The War Room (1993)

USA

4*
Directors:
Chris Hegedus
D. A. Pennebaker
Directors of Photography:
Nick Doob
D.A. Pennebaker
Kevin Rafferty

Running time: 96 minutes

D.A. Pennebaker knows how to pick the right candidate – a political candidate who is not the favourite to win but who brings with him a sense that things are about to change big time.  He became the father of political American “Direct Cinema” in 1960 when he filmed John F. Kennedy’s campaign in New Hampshire, which ended in a win, propelling him forward and enabled him to capture the nomination of the Democratic Party. The film was called Primary and it changed the face of the documentary film.

The War Room starts in New Hampshire in January 1992, where William J. Clinton, former governor of Arkansas, is preparing to win the state, but he loses to Paul Tsongas from neighbouring Massachusetts. It is curious to see all of the names of the candidates who participated in this primary back on screen. I was too young at the time to be caught up in the minutiae of the process, but it is wonderful, as we approach another election cycle, to look back at this field and their obstacles and be reminded of the repetition that is nonetheless always exciting because the participants bring new baggage every time.

The film opens with the accusations made by Jennifer Flowers against Governor Clinton, complete with the tape recordings to prove it; she alleged that Clinton had had an affair with her reaching back many years. Of course, we now know today that she should not have been ignored as quickly as she was, and it does appear rather odd that his own campaign never questions their own candidate, but I guess that is normal for presidential candidates’ campaign staff. It is made obvious, and his senior adviser James Carville acknowledges as much, that everybody thinks Bill Clinton is the perfect candidate, the only one they would spend their time and their energy on to promote, and they believe in him so completely that they prefer not to get involved in any negativity about him.

Perhaps he never would have been elected if they had questioned him, and the country would have been worse off as a result.

Besides Carville, who is the main attack dog and chief strategist for the campaign, there is the young George Stephanopoulos, his communications director, who would later act briefly as Clinton’s press secretary in the White House. These two guys have total confidence in Clinton’s abilities and inspire us with their attitude of getting the message out that (George HW) Bush has been a failure as a president, despite his skills as a politician.

The film follows the campaign from New Hampshire through the primary process to the eventual nomination at the Democratic Convention and ultimately ending on November 3 with the general election. A lot of material has to be squeezed into this film and obviously, when the film was released in 1993, many things could be left unsaid. Today, that is a problem because we are left with questions that go unanswered and expectations that are often unfulfilled. We don’t know what the pay-off was, because we are looking at a kind of shorthand that is difficult to decipher after nearly twenty years have passed.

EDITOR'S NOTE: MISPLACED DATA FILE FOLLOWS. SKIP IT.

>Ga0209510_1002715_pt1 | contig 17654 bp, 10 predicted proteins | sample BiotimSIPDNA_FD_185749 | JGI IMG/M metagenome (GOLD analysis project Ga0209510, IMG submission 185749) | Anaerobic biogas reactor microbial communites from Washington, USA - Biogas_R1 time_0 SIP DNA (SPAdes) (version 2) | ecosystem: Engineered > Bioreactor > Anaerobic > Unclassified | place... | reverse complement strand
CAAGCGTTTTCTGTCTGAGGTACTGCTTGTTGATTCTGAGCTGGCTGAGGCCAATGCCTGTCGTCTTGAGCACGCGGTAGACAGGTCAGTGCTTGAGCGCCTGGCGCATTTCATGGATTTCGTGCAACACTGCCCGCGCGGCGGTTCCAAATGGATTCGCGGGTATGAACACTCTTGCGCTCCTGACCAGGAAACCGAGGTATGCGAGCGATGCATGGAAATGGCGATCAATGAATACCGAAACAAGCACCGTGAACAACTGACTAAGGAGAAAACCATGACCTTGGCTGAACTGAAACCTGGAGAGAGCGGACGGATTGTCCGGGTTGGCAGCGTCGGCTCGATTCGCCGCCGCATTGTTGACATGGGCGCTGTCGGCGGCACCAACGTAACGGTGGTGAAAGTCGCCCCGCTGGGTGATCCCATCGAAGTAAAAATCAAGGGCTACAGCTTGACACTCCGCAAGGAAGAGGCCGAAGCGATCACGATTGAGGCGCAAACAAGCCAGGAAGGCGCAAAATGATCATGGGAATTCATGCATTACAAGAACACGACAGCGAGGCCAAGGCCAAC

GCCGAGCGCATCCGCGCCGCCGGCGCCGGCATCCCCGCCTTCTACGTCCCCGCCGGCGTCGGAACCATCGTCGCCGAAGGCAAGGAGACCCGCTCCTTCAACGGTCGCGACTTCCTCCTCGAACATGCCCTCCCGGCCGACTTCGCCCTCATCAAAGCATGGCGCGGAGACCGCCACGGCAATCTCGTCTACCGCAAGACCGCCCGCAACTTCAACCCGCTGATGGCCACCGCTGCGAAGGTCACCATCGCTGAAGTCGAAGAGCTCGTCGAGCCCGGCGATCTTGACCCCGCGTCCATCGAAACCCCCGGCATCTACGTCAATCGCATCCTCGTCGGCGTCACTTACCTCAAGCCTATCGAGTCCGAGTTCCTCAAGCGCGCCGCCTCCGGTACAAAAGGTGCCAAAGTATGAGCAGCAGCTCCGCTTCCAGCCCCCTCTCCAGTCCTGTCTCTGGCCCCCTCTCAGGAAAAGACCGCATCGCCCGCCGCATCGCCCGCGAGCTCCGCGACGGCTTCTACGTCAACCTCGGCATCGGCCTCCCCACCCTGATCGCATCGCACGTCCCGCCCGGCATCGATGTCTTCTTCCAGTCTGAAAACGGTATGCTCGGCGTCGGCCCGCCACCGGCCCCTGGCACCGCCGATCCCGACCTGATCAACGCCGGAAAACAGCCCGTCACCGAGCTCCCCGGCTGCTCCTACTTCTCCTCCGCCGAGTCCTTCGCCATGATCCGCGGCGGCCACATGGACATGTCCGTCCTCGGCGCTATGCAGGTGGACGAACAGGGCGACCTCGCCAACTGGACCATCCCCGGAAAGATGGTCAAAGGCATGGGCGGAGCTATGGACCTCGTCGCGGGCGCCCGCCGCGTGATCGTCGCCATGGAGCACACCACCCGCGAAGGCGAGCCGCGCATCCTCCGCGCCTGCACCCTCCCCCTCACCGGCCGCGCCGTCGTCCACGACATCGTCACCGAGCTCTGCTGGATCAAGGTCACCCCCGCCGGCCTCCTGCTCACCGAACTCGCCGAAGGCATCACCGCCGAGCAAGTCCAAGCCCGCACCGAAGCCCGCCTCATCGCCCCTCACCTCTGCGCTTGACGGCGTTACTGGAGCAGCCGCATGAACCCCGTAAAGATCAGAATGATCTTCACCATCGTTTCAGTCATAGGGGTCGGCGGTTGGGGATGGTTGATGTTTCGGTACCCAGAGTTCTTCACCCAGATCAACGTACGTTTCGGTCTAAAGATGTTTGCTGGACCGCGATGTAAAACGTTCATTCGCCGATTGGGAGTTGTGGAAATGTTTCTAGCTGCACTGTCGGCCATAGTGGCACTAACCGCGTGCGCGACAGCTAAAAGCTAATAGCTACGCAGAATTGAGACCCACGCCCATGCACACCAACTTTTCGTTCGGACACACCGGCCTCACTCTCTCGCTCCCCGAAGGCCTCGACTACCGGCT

For example, while much is made of the upcoming appearance of his Democratic competitor Jerry Brown at the convention (he was going to make like Ted Kennedy in 1980 and ruffle feathers because he had not collected the most delegates), we never see his speech. We also learn that Perot withdraws from the race only to re-enter a few weeks later, without much fanfare either in the media or in Clinton’s campaign headquarters. Bush is like a barking dog in the background: we are aware of him but we don’t see him all that much. We know he seems hesitant to debate Clinton (citing issues with the format of the debate), but there too the film puts very little information on the screen.

The most important thing to remember while we watch this film is that it is about the “war room”, in other words, it is about Carville and Stephanopoulos and their tactics, and not really about Bill Clinton. It is fascinating to watch Carville come up with a political barnburner on the spot, the product of his passion for the moment, his enthusiasm for Clinton’s candidacy and his political savvy.

The camera’s mobility is a great advantage for putting us in the “present” with the events – in particular, when we run through the corridors backstage with George Stephanopoulos after the presidential debate, when he has to make his way to the media gaggle as soon as possible to comment on the evening’s proceedings.

For anyone who follows politics, it is also nice to see much younger faces of those who are still very visible on television. People like Paul Begala, Mark Halperin and John King.

Finally, on the election night, the film comes to an end. And while we all know how the story ends, it is the team behind the scenes that make this a story to really appreciate. The emotion of team Carville-Stephanopoulos at the last war room meeting is beautiful and pure and the film should be studied by every political campaign against an incumbent. For the rest of us, it offers a moment of reflection. Are all these fights important? Would it have made a difference? And how is it possible that Roger Ailes still peddles so much influence?

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